I agree with Gartner’s implicit assertion that poor design will lead to failed gamification programs. I’ll even go out on a limb and say that poor design also leads to failed enterprise software applications, silverware, and airplanes. How do you prevent this failure? You don’t ask people like me to design your silverware or your airplanes, you ask people with experience. Having people with gamification experience on your side, who have seen what works and doesn’t work, have made all the mistakes and who understand how to craft compelling motivation programs, can substantially reduce the risk of failure.

But what kind of experience should you be looking for? Here’s where Gartner and several of the companies in the gamification space have it completely wrong, and it’s part of the problem of listening to people with no real-world experience. They believe that it’s a “game design” problem, so they recommend hiring game designers and they tout the fact that they have people from Electronic Arts, Zynga and Playdom on their payroll.

Do you know what game designers do? They make games. They start with a blank sheet of paper and they create something out of nothing, an experience whose sole purpose is to entertain. Gamification is not a game design problem. If anyone tries to sell you a game designer to design your gamification program, you should run screaming. And any game designer worth his salt would run screaming from you – gamification is the last thing in the world they want to do.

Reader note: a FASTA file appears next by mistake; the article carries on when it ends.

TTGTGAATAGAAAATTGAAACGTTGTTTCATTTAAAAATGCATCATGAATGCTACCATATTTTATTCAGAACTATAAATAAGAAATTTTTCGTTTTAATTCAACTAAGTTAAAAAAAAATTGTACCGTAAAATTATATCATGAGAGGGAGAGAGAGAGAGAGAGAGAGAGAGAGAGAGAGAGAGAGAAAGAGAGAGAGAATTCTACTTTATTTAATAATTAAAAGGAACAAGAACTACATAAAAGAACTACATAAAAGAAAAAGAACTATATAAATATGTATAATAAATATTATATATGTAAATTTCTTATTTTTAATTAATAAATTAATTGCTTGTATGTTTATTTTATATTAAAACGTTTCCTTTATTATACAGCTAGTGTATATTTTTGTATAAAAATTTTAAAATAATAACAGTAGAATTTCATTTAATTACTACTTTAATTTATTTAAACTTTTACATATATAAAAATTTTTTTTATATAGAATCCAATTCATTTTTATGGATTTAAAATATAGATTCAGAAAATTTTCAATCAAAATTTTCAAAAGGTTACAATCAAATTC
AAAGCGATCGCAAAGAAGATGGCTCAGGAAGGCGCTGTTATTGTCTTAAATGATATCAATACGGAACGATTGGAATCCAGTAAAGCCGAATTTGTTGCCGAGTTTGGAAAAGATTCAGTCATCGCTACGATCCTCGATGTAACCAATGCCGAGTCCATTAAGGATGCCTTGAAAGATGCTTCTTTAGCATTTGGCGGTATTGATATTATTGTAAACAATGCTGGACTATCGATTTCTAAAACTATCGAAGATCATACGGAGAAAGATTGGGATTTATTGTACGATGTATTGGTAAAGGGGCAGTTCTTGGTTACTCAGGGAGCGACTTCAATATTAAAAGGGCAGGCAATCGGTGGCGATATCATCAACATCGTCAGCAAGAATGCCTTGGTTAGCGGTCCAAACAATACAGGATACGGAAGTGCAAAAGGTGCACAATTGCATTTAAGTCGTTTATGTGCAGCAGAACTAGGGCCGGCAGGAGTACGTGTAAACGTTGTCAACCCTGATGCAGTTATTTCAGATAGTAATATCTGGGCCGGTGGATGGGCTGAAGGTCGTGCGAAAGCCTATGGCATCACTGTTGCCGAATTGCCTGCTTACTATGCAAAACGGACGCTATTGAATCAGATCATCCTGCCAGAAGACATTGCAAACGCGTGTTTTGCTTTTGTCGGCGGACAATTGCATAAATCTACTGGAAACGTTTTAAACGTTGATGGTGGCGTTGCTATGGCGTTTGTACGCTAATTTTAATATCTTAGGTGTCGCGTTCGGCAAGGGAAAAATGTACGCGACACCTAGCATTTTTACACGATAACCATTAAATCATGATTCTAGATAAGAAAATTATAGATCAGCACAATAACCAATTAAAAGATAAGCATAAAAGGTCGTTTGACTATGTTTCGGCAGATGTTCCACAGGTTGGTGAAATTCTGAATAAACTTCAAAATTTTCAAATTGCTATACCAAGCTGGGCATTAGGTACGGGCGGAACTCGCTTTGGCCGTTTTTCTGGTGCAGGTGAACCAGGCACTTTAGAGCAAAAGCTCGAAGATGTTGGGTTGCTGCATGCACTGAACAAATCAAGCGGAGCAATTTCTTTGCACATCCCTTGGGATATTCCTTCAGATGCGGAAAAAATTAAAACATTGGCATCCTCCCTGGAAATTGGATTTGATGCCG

Gamification is an “interaction design” problem. According to Wikipedia interaction design is: “The practice of designing interactive digital products, environments, systems, and services. Like many other design fields interaction design also has an interest in form but its main focus is on behavior… Interaction design is heavily focused on satisfying the needs and desires of the people who will use the product.”